Cyber Hygiene equals Cyber Resilience
Cyber hygiene is a relatively new term to describe the basic security practices everyone should be doing to ensure their organisation remains safe from common security threats. Yet even these most basic security controls are often neglected or not implemented correctly, unduly leaving the business exposed to risks they could easily counter.
Make cyber hygiene practices routine
A common analogy that explains the critical importance of cyber hygiene practices is to liken it to personal hygiene. Most of us engage in daily hygiene practices that keep us clean and healthy, such as washing our hands and brushing our teeth. Cyber hygiene practices are no different; they are relatively easy to implement and their value in maintaining a healthy infrastructure cannot be overstated. For example, taking verified backups allows you to recover information quickly should you get attacked by ransomware. Patching applications and operating systems ensures you fix commonly known vulnerabilities within your ICT solutions so adversaries cannot exploit them. Installing other basic controls, such as application whitelisting and restricting user and admin privileges, all go a long way to protecting your organisation’s crown jewels.
Adopting a mature approach to cyber hygiene has several clear benefits beyond the visible outcomes of each security control. For example, application whitelisting – a means of controlling unwanted applications running on your computer systems – prevents malware infections by blocking unauthorised software from executing; if malware cannot run, it cannot cause any harm. Beyond that, a less-obvious benefit of application whitelisting is that your workforce can no longer install applications on your systems without approval.
Programs downloaded from the Internet or ones that a colleague or friend provides on removable media must be passed to the administration team to authorise. This new process encourages staff to think twice about whether they need it, and if they need it for their role, they will raise the change request through formal channels. The Australian Cyber Security Centre (ACSC) considers the controls in the Essential Eight Framework to be cyber hygiene measures. The Essential Eight comprises the following security controls:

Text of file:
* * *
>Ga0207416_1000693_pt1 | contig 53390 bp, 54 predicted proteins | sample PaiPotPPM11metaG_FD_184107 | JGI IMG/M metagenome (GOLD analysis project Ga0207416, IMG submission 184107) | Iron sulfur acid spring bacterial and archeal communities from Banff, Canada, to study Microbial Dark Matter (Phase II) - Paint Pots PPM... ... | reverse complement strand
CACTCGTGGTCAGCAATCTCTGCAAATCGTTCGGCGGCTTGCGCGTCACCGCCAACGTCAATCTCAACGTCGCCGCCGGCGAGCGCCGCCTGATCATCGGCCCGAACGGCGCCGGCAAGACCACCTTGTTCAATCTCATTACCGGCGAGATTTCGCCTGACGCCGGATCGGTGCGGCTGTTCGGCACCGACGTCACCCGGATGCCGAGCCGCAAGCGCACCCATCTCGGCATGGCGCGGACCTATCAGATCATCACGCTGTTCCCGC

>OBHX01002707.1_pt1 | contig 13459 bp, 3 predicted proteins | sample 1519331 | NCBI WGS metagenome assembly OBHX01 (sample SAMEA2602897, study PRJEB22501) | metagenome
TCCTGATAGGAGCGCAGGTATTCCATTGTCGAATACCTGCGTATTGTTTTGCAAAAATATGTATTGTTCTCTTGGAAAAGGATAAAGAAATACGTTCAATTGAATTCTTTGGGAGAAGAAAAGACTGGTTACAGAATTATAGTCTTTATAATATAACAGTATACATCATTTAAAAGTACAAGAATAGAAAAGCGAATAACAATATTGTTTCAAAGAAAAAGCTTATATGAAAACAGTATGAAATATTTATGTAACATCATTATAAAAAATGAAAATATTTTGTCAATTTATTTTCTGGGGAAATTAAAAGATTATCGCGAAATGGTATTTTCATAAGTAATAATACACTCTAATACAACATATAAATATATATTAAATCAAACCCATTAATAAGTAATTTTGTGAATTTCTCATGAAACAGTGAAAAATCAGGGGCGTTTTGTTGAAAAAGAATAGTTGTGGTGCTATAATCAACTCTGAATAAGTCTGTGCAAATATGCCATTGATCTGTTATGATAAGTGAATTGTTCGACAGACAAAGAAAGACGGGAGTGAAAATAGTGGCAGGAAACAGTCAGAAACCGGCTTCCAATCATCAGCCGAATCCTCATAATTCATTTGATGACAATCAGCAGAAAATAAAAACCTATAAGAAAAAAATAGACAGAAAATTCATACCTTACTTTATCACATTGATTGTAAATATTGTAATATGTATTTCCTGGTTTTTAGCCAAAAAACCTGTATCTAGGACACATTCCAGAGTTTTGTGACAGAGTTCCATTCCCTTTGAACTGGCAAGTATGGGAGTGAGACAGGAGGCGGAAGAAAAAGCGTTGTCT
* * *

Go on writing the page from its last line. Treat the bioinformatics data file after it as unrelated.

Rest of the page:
- Application control (also known as application whitelisting);
- Patching applications;
- Locking down Microsoft Office macro settings;
- User application hardening;
- Restricting administrative privileges;
- Patching operating systems;
- Multi-factor authentication; and
- Daily backups.
Each of these security controls improves your organisation’s security posture by reducing the overall attack surface (the size of the digital target attackers can exploit), making your business significantly more resilient.
Locking down Microsoft Office macro settings stops attackers using Visual Basic for Applications (VBA) malware, often distributed in phishing emails. Users may be required to digitally sign macro code they want to use, thus making them more aware of the threats and instilling in them a stop and think attitude when considering how they use these products.
User awareness is boosted when you introduce multi-factor authentication since it protects users’ accounts being compromised, but also forces them to undertake a process to log in that reminds them security is important.
Daily backups are a great example of a control that’s been around since the first computers were developed over fifty years ago to help recover after a failure. Still, their use as a security control to recover data after malware infections or ransomware attacks cannot be underestimated. If you have a functioning backup capability, taking incremental backups over a few weeks, it’s possible to recover from most conceivable cyberattacks. By restoring to a known good state from a few days before the attack, you can regain control over your systems and put plans in place to ensure you don’t get reinfected.